The DA’s alternative health plan for South Africa: Yes or No?

By Di Caelers

There’s no arguing that South Africans, especially the poorest of the poor, have a Constitutional right to access healthcare services. Whether it should be free for everyone at the point of care, as is proposed by the government’s National Health Insurance project, is however up for debate in a country grappling with a health system badly in need of some treatment of its own.

The Democratic Alliance says it has the answer, offering in its Our Health Plan for Universal Health Coverage an alternative to the National Health Insurance (NHI), which it says it can deliver in just five to eight years.

In the case of the NHI, the national health department published its latest policy proposals in the Government Gazette on December 10 2015, and the comments and representations on the White Paper continue to roll in. But estimates are that it could take as long as 15 years to implement.

The DA argues for its plan with a stance with which it’s difficult to disagree; that for too many years South Africans’ circumstances of birth have determined access to life-saving healthcare. Everyone will also likely agree the status quo entrenches inequality and skews access to quality healthcare.

But the truth is that rhetoric won’t take the country any closer to actually achieving desperately needed equity in the healthcare arena.

The DA’s plan is well-researched and rich in detail; the common complaint across the board has been that the opposite is true of the NHI, even at this later stage in its road to implementation.

DA health spokesman Dr Wilmot James says his party’s plan is affordable for South Africa, and can be implemented within the existing health budget. There would be no new taxes; to free up resources, he said, they proposed realising an additional R6billion to boost the health budget by bringing the current medical aid tax credit of R17bn on budget. The remainder (R9.43bn) would go towards helping reduce medical aid costs, by subsidising, and so reducing, members’ monthly contributions.

“This would mean that medical contributions would no longer be tax deductible,” James explained.

Predictions for the NHI, on the other hand, are for costs as high as R256bn by 2025, according the White Paper estimates. News reports in July this year also had several commentators warning these estimates were done with an optimistic assumption of 3.5 percent annual economic growth. In addition, while a number of funding options for NHI have been proposed, these lack detail, and many questions about where the money will come from remain unanswered.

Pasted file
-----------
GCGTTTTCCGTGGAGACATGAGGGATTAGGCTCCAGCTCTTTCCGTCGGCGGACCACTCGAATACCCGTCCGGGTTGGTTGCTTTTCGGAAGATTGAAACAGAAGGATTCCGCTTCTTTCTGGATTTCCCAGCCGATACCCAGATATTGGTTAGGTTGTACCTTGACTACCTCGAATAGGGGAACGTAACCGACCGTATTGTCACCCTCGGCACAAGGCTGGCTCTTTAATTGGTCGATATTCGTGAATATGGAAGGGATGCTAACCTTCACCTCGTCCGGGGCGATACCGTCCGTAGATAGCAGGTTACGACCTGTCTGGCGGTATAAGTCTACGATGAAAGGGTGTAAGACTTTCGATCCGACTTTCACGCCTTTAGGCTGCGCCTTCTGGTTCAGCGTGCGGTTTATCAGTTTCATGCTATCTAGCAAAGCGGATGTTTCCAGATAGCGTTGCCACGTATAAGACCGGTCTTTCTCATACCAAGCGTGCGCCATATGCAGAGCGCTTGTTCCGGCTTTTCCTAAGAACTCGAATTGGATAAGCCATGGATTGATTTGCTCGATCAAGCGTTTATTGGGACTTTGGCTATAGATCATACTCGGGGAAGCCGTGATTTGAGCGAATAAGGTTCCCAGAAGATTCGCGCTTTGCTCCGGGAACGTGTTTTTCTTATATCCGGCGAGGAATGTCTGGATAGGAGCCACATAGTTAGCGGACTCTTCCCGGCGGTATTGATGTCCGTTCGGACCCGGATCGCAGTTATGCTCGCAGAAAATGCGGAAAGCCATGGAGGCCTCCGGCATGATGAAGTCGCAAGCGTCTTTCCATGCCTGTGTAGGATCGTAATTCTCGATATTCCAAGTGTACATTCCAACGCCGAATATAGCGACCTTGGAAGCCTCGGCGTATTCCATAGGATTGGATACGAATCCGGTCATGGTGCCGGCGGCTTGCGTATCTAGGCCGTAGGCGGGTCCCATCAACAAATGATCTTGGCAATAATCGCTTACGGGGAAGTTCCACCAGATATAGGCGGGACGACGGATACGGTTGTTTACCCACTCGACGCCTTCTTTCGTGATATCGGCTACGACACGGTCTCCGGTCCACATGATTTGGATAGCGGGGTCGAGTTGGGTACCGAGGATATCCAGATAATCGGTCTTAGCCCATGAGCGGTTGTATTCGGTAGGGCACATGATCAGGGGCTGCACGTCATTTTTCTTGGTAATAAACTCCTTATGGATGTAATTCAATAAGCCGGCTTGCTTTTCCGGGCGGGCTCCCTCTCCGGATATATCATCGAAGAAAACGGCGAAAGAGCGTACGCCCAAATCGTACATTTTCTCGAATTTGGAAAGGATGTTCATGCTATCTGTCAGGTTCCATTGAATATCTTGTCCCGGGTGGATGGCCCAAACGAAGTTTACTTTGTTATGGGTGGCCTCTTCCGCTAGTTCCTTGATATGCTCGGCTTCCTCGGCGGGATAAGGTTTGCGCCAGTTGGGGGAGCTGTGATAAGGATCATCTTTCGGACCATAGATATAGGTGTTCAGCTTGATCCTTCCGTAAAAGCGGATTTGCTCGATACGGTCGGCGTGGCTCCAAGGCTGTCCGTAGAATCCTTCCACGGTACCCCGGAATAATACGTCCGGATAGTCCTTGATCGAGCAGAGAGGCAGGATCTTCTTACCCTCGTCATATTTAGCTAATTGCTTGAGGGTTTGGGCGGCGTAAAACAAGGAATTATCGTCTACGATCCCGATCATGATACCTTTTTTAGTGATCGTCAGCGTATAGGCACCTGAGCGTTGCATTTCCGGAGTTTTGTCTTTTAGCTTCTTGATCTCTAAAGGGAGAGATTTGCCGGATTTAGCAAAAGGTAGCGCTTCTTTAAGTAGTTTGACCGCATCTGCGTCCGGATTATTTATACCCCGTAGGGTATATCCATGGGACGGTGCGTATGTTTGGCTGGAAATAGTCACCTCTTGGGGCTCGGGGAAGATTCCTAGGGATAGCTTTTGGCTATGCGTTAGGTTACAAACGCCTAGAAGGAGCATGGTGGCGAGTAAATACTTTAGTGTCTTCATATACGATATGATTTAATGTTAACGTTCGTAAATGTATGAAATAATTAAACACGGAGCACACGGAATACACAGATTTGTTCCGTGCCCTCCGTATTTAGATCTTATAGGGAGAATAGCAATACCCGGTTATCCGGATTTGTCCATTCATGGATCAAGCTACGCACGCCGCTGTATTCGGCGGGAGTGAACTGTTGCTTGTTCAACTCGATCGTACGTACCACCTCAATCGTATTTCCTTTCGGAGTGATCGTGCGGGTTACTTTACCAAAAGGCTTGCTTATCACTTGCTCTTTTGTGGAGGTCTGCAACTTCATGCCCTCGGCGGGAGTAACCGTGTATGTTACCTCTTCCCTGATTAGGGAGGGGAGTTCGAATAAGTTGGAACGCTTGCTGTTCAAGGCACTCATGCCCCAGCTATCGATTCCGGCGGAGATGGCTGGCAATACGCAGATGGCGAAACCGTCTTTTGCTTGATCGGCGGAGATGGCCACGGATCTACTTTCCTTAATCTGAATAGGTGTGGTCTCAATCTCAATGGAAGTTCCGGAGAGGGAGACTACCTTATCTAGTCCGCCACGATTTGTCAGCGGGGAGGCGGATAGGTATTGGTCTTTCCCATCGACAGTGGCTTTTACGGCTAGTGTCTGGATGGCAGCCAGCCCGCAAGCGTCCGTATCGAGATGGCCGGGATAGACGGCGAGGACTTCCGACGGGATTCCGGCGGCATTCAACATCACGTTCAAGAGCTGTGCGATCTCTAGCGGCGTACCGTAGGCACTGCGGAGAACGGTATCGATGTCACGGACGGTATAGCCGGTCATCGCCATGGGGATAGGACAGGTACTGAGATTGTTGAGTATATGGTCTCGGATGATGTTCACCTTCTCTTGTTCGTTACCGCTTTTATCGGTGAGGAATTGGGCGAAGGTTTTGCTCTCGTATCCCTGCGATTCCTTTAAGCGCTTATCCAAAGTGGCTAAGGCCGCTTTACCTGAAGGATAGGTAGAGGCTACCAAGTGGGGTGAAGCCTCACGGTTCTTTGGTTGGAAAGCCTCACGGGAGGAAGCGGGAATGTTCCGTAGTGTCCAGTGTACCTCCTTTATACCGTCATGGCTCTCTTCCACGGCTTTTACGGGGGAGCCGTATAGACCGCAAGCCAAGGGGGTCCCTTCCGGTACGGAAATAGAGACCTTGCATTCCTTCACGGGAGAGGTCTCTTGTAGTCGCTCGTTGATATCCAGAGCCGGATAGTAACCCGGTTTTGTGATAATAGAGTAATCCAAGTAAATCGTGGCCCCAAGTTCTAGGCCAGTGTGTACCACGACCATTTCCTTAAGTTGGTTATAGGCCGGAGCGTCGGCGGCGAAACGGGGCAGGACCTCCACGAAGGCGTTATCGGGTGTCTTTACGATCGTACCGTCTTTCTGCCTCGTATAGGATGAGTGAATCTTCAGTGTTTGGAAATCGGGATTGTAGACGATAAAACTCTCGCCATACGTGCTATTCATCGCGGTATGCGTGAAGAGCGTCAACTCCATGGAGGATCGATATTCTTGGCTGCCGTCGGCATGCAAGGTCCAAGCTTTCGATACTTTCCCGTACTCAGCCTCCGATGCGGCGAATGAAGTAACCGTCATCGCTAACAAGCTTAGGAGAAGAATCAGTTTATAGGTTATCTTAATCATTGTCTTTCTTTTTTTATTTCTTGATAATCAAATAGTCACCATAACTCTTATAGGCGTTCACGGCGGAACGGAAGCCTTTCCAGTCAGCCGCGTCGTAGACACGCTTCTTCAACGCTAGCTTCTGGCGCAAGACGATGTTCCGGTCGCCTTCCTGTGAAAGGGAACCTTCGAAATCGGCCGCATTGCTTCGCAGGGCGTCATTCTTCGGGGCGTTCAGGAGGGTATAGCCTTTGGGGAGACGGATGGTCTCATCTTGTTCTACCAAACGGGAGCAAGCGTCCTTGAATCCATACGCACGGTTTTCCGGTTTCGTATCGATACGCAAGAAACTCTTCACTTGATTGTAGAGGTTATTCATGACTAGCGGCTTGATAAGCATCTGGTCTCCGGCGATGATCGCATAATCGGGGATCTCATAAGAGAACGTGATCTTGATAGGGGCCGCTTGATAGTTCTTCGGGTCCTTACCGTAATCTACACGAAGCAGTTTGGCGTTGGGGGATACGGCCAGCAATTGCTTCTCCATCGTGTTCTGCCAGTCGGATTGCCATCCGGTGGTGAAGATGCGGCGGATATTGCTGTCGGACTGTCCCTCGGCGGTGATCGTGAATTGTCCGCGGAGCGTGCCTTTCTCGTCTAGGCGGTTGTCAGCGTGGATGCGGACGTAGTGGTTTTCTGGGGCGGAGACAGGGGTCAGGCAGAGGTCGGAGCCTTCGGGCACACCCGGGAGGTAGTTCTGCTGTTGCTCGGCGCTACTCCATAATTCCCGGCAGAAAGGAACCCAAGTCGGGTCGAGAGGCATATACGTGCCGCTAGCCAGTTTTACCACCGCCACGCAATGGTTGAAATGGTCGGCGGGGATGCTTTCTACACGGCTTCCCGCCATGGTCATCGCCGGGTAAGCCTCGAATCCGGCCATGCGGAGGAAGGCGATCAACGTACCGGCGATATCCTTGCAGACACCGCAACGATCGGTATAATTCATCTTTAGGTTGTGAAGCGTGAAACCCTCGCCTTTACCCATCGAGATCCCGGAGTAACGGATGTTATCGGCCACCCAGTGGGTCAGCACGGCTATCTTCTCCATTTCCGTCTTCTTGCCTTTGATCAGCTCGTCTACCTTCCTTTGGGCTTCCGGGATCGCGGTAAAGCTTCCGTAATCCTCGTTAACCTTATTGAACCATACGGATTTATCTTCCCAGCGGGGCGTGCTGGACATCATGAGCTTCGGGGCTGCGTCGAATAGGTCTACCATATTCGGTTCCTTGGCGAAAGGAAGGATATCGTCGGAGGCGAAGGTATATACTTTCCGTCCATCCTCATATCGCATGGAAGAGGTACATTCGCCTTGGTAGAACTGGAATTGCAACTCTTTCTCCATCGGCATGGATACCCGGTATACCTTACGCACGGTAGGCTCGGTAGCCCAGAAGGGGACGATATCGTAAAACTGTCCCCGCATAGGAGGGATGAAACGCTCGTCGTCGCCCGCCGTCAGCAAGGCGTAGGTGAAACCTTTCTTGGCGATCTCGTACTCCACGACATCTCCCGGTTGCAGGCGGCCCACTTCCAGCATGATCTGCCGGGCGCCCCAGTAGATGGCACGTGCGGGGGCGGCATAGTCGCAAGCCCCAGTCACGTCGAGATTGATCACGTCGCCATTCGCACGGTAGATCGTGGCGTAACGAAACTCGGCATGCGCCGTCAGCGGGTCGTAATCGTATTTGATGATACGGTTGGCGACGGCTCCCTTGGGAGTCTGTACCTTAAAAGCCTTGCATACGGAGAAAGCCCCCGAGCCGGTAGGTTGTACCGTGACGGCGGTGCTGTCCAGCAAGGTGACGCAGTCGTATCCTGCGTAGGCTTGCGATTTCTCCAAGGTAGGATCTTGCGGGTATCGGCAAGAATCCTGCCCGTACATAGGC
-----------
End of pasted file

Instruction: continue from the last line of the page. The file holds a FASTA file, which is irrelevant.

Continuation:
James added: “By bringing the medical aid tax credit on budget, and allocating some of it to build better services in the public health sector, those with medical aid are cross-subsidising those without.” He called it an “act of health justice”.

Sounds fine. But going on to hold up the Western Cape as an example of how it’s all going to work out should probably raise some red flags.

It’s true that healthcare in the Western Cape is amongst the best in the country. It’s true that that province boasts a maternal mortality rate which, at 84 deaths per 100 000 live births, is almost half the comparative rate for the country.

But that certainly doesn’t mean everyone in the Western Cape is enjoying equitable healthcare across the board, or that facilities can necessarily withstand scrutiny.

Just last month Business Day revealed data from the Office of Health Standards Compliance, obtained via a Promotion of Access to Information Act (PAIA) application, which pointed to serious problems at public hospitals and clinics, including in the Western Cape.

That paper said just two of the 149 clinics evaluated in the Western Cape, “generally considered to have a well-run health administration”, scored more than 70 percent in the most recent inspection.

Also last month, unions and health professionals in that province warned that a jobs freeze in the health sector meant a crisis was inevitable.

Junior Doctors Association of South Africa chairman Dr Zahid Badroodien said in the Cape Argus: “We foresee a worrying trend developing in which our health system will be void of senior expertise needed to train and mentor doctors in developing their skills in order to best serve patients.”

The DA plan focuses heavily on training, including an extra R1-billion in conditional grants to the Health Education and Training Platform, but staff retention is obviously of paramount importance to ensure there will always be teachers to teach the newcomers.

Admittedly, however, the Western Cape’s health service emerged head and shoulders above other provinces in almost all indicators in the Health Systems Trust’s South African Health Review 2016. So there is clearly plenty that is also being done right.

So what does the DA’s health plan foresee?

James said it essentially ensured a comprehensive package of quality services within the public health system. It would be free at the point of access to everyone, while retaining and reforming the medical aid system.

For those without medical aid, the promise is improved service at clinics and hospitals, better maternal and childcare provision, and free, efficient access at the point of service to emergency services in urban and rural areas.